Ryan says he did so because of the record number of losses of Democrats in the House since the 2010 election.
The Nov. 8 election “taught us that change was necessary,” Ryan said. “Our party’s losses showed our caucus that we needed to have a serious conversation about our path forward and open the door for new reforms and voices” in leadership.
“I have been having issues since 2010,” he added. “I bit my tongue in 2012 and 2014 and 2016. Here we are as Democrats – we got slaughtered across the country. I’m not going to bite my tongue anymore.”
The bid raised Ryan’s profile nationally.
He was all over the TV network and cable news shows, and in numerous national publications and leading political websites in the two weeks of his campaign for Democratic leader.
His office had a mobile van with a Youngstown skyline in the back that was used for numerous interviews.
Ryan’s been on TV before and profiled, but not to this level.
Ryan is now licking his wounds, as he said Wednesday, and back to being just another House member.
The only difference between now and two weeks ago is Pelosi went from being Ryan’s political mentor to the guy who dared to challenge and question her authority.
Pelosi has a long memory when it comes to those who’ve challenged her before and for those opponents, none had happy political careers.
After the vote, Ryan was insistent that Pelosi wouldn’t punish him for his bid to defeat her for Democratic leader.
“Having 63 people vote for me will make it very, very difficult for her to have any retribution at all,” he said. “A lot of people would be very, very offended by that because whether or not they voted for me, there were a lot of people who wanted to have the conversation that I forced us to have.”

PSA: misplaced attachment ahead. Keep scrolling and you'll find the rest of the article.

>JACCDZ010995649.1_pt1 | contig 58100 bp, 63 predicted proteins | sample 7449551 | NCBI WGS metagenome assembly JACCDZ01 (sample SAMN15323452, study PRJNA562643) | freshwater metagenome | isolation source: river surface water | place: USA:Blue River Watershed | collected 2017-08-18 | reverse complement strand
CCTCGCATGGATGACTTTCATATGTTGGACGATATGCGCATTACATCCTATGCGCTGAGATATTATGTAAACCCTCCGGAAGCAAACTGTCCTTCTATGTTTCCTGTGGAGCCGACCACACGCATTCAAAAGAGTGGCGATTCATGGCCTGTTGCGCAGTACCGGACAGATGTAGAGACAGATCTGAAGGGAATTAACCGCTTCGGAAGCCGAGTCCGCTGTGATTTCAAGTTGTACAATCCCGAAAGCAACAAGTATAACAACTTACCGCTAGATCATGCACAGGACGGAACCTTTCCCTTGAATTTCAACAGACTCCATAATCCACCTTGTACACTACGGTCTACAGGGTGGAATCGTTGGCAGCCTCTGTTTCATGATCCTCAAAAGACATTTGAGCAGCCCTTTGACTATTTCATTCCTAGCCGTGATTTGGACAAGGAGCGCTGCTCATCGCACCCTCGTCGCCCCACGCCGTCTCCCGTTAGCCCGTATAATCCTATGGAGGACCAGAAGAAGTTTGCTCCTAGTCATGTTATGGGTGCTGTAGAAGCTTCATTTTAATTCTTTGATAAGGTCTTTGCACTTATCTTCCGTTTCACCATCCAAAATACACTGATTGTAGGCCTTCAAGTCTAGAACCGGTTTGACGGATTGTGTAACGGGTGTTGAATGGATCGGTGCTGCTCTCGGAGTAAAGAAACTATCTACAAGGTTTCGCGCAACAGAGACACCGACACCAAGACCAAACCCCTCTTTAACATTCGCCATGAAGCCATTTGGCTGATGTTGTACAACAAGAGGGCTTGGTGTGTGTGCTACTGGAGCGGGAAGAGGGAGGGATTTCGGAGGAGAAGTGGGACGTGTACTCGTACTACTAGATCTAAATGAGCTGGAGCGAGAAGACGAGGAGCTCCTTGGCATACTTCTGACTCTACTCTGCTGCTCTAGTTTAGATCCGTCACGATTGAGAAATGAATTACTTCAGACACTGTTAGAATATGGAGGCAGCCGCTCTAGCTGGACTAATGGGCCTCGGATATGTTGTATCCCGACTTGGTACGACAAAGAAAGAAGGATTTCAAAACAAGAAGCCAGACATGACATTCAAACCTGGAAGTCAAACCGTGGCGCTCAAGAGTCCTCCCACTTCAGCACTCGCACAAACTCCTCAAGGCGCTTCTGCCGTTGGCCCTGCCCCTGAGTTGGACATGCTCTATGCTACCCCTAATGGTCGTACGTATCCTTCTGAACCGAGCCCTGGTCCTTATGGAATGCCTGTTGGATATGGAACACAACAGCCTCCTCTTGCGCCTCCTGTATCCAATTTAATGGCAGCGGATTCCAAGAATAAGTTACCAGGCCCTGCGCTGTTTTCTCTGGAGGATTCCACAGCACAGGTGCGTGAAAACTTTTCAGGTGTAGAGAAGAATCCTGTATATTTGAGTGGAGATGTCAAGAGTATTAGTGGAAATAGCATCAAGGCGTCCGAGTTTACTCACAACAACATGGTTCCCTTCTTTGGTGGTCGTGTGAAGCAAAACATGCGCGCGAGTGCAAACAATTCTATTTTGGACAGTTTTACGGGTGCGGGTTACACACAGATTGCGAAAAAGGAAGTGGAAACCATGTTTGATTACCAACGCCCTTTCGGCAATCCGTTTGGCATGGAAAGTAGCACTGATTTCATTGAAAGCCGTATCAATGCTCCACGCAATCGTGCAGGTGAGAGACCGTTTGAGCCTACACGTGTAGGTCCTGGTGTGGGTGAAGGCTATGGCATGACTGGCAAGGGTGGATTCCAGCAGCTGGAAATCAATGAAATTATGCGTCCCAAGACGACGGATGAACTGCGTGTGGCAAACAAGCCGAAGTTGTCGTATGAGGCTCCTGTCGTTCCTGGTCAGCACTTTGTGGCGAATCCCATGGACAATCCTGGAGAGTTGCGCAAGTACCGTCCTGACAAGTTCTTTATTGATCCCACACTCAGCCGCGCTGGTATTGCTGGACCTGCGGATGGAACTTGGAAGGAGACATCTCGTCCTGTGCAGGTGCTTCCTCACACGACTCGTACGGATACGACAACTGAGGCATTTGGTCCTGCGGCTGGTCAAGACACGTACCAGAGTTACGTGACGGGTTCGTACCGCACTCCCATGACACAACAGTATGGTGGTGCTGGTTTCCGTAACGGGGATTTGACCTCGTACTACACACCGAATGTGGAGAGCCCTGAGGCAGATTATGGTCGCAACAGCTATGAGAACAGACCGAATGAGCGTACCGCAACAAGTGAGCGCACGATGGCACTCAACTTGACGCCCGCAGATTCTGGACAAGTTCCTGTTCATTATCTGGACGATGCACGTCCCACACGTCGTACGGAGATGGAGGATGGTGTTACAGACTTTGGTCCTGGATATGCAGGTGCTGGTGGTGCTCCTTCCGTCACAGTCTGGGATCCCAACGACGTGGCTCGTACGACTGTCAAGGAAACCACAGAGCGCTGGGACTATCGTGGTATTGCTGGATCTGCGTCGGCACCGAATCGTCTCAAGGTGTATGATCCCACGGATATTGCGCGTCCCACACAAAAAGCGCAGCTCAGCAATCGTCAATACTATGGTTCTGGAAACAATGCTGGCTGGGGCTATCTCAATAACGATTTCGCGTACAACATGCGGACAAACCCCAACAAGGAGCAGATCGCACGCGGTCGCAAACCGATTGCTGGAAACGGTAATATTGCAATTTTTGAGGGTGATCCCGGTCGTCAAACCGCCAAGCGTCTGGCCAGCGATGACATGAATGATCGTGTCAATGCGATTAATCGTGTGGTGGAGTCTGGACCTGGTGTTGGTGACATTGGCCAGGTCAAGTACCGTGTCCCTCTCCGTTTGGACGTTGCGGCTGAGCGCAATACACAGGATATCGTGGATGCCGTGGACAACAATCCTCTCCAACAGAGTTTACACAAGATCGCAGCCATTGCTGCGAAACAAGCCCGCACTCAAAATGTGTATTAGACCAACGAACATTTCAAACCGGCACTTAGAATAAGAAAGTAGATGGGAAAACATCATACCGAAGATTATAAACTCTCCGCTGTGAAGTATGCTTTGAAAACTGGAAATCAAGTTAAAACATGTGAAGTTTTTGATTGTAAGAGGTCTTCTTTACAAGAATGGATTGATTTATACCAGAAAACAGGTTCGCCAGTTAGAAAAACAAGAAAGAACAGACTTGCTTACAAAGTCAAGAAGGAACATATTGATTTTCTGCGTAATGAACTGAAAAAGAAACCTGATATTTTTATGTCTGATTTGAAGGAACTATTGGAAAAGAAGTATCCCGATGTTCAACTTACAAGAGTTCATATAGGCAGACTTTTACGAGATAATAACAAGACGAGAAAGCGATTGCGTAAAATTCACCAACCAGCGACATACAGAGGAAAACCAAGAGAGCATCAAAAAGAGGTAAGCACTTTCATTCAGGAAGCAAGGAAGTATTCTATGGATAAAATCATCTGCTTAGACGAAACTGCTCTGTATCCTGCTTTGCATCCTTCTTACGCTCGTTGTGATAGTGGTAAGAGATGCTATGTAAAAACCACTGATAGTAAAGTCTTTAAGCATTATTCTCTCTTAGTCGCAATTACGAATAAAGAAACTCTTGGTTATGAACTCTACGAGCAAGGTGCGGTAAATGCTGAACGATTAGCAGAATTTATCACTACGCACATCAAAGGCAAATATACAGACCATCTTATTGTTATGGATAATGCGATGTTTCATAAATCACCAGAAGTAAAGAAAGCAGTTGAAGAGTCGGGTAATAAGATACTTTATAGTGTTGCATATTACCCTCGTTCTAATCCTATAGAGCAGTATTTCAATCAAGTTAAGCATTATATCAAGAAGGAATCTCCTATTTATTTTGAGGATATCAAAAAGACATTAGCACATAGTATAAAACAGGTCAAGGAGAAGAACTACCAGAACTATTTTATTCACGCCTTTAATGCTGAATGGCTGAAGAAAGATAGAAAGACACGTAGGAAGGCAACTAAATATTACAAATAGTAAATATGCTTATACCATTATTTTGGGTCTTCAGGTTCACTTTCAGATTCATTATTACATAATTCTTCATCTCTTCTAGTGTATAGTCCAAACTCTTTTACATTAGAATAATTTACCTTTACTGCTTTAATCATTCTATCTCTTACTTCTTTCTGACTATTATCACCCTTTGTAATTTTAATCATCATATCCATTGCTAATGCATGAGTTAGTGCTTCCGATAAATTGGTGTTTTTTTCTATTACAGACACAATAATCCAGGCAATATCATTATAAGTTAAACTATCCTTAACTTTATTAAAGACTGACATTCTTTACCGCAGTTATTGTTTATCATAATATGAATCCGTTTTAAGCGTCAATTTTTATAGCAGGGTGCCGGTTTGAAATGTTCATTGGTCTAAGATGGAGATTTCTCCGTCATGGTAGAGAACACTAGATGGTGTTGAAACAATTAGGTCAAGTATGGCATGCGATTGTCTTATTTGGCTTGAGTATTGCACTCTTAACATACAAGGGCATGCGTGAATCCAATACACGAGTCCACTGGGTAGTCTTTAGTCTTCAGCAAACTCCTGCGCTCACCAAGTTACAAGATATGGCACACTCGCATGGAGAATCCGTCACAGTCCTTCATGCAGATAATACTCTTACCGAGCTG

What’s interesting is it was a secret ballot so there really wasn’t any fear of retribution against members who voted against Pelosi, except for the dozen who did so publicly.
With so few members, Pelosi would be foolish to punish those who opposed her, but could try to make an example of Ryan. Though, honestly, what could she possibly do besides take him off of Appropriations and put him on a lousy committee? (Ryan also serves on Budget, but that was a temporary stint that expires at the end of the month.)
Some contend Ryan ran for House leader so he would become better known for a 2018 gubernatorial run.
But those who’ve followed Ryan’s political career know that he has flirted with running for governor and U.S. senator before and opted to remain in Congress.
I don’t see how losing to Pelosi in 2016 is going to help Ryan win the gubernatorial race in 2018. However, we shouldn’t dismiss that as a part of a somewhat strange strategy.
There are a number of Democrats, including state Senate Minority Leader Joe Schiavoni of Boardman, looking at running for governor in 2018. Except for Richard Cordray, a former state attorney general and treasurer, the rest of the pack has very little name ID.
A bid for governor is certainly a possibility for Ryan in 2018. It will largely depend on the political climate.